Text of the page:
Gov. Abbott Says No to Refugees

UPDATED: Texas first state to refuse refugees under new Trump policy

UPDATE Jan. 15 1:15 pm: A federal judge in Maryland has, at least temporarily, blocked enforcement of President Trump's executive order allowing Gov. Greg Abbott to refuse to consent to refugee resettlement. We'll have the latest on this story as it develops online and in this week's print issue.

Refugee children from Syria at a clinic in Ramtha, northern Jordan (Photo courtesy of Wikimedia Commons by UK Department for International Development)

Last week, Gov. Greg Abbott informed the U.S. State Department that Texas would not accept refugees for resettlement in 2020, under a new opt-out policy adopted by the Trump Administration. The governor said the state has been unduly burdened by a “broken federal immigration system.”

Texas becomes the first state to refuse to accept refugees fleeing persecution – as of last week, 42 other states, many governed by Republicans, had notified the feds they will continue to resettle refugees. The Christian humanitarian organization World Relief issued a statement saying in part: “We grieve the families with members already resettled in Texas that will have to wait even longer to be reunited, and we grieve even more for the loss our communities will experience without their new members.”

As defined by the United Nations Refugee Agency, “A refugee is someone who has been forced to flee his or her country because of persecution, war or violence. A refugee has a well-founded fear of persecution for reasons of race, religion, nationality, political opinion or membership in a particular social group. Most likely, they cannot return home or are afraid to do so. War and ethnic, tribal and religious violence are leading causes of refugees fleeing their countries.” All such refugees have to document the conditions that forced them to flee their homes, and all are thoroughly vetted by U.S. agencies.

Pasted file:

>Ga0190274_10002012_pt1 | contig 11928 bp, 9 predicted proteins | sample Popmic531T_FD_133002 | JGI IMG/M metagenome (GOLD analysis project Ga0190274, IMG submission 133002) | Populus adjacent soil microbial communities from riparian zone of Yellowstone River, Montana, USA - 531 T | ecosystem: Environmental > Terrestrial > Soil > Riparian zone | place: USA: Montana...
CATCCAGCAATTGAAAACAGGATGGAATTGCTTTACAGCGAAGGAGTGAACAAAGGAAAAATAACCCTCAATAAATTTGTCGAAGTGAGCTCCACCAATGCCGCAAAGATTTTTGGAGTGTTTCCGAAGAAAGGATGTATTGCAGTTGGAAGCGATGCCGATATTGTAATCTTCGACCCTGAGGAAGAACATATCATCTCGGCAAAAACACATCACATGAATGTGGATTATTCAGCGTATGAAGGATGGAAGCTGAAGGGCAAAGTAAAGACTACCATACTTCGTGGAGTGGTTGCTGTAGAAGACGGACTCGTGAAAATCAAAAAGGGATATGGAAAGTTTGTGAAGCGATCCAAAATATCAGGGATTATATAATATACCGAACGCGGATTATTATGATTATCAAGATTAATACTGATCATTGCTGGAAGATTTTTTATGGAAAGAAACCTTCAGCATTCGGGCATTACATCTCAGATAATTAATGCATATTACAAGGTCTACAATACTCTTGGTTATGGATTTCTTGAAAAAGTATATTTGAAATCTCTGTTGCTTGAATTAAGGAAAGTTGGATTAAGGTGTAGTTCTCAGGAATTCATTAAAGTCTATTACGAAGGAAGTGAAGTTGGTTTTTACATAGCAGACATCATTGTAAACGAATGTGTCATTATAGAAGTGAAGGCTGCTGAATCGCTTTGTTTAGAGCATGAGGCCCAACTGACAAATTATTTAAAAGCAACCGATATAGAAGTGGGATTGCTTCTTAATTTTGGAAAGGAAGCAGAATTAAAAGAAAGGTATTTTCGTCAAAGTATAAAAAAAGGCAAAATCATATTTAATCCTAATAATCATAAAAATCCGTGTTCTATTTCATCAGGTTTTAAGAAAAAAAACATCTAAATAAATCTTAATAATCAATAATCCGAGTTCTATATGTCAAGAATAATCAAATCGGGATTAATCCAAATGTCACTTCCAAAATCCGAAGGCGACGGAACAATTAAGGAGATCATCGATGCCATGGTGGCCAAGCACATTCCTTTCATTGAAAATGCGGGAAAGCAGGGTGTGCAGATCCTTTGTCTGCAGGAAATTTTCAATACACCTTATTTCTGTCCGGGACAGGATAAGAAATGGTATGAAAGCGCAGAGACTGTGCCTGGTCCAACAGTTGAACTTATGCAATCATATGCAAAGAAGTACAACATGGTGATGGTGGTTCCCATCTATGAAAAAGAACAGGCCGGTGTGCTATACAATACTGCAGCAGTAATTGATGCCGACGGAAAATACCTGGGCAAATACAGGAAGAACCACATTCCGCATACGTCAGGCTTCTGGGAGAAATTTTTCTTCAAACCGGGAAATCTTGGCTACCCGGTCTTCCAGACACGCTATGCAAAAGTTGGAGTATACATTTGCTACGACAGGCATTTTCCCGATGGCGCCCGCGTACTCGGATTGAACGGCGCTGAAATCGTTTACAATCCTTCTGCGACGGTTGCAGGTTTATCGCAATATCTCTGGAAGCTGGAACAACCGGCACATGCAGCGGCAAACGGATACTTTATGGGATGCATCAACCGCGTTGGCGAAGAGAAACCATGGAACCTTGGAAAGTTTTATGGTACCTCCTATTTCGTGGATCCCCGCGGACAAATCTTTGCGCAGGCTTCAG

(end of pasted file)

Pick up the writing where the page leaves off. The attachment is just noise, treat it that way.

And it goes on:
In his letter to the State Department, Abbott acknowledged that Texas has historically welcomed refugees: “Since FY 2010, more refugees have been received in Texas than in any other state. In fact, over that decade, roughly 10% of all refugees resettled in the United States have been placed in Texas. Even today, the process of resettling continues for many of these refugees.”

Nevertheless, to justify his decision, Abbott cited general immigration concerns – not anything associated with refugees settled in Texas. He wrote, “Texas has been left by Congress to deal with disproportionate migration issues resulting from a broken federal immigration system.” His letter does not acknowledge – nor even mention – that the Trump Administration has been in charge of immigration matters for three years, and during that time has imposed and celebrated such policies as bans of Muslim immigrants and hyper-aggressive border enforcement. Instead, Abbott blames the alleged failure of immigration control on otherwise unspecified “Congress.” He also thanks other states for doing what Texas is now refusing to do – accept for resettlement people fleeing war and political or religious persecution.

Although most public reactions have condemned the governor’s decision, he retains support among some Republicans. U.S. Rep. Chip Roy (TX-21) echoed Abbott’s defense: “The federal government has utterly failed Texas, the nation, and immigrants,” Roy tweeted. “We endanger both Americans & immigrants when we continue w/ failed open borders.” State Rep. Matt Schaefer (HD 6) applauded Abbott’s “good decision”: “Thousands of people have been pouring over the TX border week after week, year after year,” he tweeted. “The same Fed Govt that asks us to receive more refugees has failed to address border security. … Non-border states can step up.”